This National Braille Week we’re sharing more about the interesting world of accessible formats. While braille is one format used by those with sight loss, there are many ways to make content accessible.

Sight Scotland Veteran’s Lead Rehabilitation Officer Sandra Taylor, shares more practical ways to include accessible formats.

Have you gone into a restaurant and been presented with the menu, the lighting is low, the print is small on a busy background and you struggled to see what is on the menu? Have you struggled to see small print on food or medication packaging? How did you feel?

Blind and visually impaired people can struggle with everyday tasks such as reading their mail, bank statements, sell-by dates, and completing forms or reading information.

Accessible formats or alternate formats, are ways of presenting printed, written, or visual material to visually impaired and blind people.

Large print

Large print should take the form of a simple font such as Arial or Tahoma, and be at least size 18 or above. This is an easy format to produce for anyone looking to make their content accessible.

Large print makes documents accessible to people with low vision.

Good colour contrasts

High contrast combinations such as black on white, white on black or black on yellow make text easier to see for those who have some useful vision. You may have noticed that our Sight Scotland Veterans content often includes a yellow background for this reason.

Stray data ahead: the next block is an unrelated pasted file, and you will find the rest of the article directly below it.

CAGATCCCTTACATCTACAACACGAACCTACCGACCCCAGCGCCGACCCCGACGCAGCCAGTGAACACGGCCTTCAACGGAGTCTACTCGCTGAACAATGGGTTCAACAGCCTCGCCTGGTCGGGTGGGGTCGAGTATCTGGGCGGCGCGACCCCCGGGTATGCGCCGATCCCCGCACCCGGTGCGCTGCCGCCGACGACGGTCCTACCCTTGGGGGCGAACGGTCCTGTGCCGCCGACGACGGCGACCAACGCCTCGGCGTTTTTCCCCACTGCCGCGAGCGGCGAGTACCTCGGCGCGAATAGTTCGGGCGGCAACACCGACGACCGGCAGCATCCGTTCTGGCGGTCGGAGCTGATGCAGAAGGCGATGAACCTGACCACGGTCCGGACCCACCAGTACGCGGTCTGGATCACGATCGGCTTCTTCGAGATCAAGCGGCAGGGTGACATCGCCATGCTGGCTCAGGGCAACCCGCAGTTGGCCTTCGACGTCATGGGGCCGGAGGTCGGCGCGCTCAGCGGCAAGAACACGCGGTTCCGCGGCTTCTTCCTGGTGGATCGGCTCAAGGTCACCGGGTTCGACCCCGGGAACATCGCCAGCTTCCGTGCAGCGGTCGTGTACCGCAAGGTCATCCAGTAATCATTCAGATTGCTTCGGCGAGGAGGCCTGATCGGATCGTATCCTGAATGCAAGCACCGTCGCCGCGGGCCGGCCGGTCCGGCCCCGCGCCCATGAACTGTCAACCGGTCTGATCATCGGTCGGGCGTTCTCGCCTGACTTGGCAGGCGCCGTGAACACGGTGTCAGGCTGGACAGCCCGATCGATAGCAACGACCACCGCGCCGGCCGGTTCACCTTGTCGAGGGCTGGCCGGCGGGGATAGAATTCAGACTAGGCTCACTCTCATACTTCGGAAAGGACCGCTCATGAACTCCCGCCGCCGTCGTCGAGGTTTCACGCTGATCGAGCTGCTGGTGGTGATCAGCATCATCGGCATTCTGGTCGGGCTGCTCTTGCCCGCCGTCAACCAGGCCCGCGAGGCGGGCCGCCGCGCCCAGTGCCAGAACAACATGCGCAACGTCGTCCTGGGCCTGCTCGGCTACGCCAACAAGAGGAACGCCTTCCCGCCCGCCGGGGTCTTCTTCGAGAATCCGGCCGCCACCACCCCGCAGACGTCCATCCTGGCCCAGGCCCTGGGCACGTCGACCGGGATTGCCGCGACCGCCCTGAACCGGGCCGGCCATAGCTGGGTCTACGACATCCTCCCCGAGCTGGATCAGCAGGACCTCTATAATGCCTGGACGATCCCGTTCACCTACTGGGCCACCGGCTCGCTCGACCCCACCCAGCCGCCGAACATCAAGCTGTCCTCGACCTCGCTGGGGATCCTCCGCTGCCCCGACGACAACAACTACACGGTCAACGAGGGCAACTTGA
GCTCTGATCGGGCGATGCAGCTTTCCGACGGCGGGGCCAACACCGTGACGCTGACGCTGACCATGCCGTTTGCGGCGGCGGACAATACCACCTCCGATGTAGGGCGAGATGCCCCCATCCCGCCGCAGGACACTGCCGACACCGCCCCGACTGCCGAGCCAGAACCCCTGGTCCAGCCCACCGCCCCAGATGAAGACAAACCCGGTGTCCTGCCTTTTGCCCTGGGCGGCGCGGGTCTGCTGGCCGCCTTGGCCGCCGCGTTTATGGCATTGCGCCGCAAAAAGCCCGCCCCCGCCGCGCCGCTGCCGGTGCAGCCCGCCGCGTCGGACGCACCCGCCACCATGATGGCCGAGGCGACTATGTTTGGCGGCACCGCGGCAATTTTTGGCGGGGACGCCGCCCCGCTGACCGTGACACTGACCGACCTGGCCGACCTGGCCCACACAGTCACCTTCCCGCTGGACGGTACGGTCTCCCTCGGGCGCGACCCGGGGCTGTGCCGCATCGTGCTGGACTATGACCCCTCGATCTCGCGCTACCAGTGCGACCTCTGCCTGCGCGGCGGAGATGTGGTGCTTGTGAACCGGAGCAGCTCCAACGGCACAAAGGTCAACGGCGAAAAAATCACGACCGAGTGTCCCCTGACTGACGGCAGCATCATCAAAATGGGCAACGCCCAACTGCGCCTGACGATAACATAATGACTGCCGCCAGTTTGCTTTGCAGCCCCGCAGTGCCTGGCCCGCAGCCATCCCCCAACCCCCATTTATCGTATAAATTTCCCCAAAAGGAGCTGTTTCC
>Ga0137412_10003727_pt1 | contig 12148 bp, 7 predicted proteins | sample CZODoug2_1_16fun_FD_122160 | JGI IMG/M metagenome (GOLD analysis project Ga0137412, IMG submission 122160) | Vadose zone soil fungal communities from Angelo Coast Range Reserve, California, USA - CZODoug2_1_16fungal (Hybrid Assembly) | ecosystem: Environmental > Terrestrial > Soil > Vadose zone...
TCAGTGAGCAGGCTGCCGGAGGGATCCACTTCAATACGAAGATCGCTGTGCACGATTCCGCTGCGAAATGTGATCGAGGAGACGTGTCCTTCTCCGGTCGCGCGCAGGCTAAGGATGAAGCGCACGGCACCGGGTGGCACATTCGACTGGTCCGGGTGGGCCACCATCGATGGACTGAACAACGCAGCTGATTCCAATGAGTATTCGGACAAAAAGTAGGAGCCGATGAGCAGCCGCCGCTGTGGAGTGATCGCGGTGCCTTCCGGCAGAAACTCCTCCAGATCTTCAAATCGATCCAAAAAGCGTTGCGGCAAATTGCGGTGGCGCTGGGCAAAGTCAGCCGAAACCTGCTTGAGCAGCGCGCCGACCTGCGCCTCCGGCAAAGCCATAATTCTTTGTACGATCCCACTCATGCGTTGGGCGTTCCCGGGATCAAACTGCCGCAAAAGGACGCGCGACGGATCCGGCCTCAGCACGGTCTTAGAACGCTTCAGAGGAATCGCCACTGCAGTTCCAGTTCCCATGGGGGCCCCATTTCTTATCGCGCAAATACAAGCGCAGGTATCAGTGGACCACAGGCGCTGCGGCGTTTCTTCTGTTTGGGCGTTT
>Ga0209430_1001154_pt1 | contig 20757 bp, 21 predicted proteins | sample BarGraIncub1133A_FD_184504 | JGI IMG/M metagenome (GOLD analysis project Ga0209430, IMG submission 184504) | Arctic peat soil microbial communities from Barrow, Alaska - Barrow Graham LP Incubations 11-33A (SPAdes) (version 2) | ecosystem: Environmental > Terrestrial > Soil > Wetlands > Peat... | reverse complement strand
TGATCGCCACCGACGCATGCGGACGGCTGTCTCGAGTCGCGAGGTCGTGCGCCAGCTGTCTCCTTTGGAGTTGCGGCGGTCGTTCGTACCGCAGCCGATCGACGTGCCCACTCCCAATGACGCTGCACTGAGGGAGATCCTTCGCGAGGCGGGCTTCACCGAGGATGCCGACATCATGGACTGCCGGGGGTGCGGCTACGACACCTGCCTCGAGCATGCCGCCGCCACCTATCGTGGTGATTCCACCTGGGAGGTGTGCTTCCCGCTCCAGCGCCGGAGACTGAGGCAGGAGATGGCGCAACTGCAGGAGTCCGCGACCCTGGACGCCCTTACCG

Electronic magnifiers enable individuals to enlarge text on a screen and also have options of preferred colour contrasts.

Bernard reads via a magnifier

Braille

Braille is a system of raised dots that a visually impaired person can feel. Six dots are used to make up the letters from A to Z. Braille may be commonly seen on bank ATM's and various signage. You can find out more in our introduction to braille here.

Braille book for children

Audio

Audio can be recorded onto tapes or CDs although these methods are being replaced by digital technology. Audio could include files such as mp3 which can be used in talking book machines or go portable on a device such as an mp3 player. It can also be used in Windows media player on a computer. Audio also includes screen readers on PC’s and other devices such as phones and tablets which can read out information to the user.

Artist and audio describer, Juliana Capes shared more about audio description here

Scottish Braille Press staff member uses audio recording technology

Electronic text

Electronic text includes files such as word/doc, html and plain txt files, and pdf files which have had an OCR process completed, so they can be read by a screen reader.

Our Rehabilitation teams at Sight Scotland and Sight Scotland Veterans can advise on various equipment to enable those with sight loss to access printed material, newspapers, and magazines. This may be through provision of an electronic magnifier or scan and read technology such as a ClearReader where magnification is no longer an option.

Kate from Rehab shows Bernard a magnifier

It is incredibly important for organisations to ask what visually impaired people’s preferred alternative format is, whether this be large print, braille or audio file.

Alternative formats can be easy to produce and organisations such as our own Scottish Braille Press, are experts on producing them.

Everyone can do their part to advocate for accessible communication and content so that everyone can access information in their chosen format.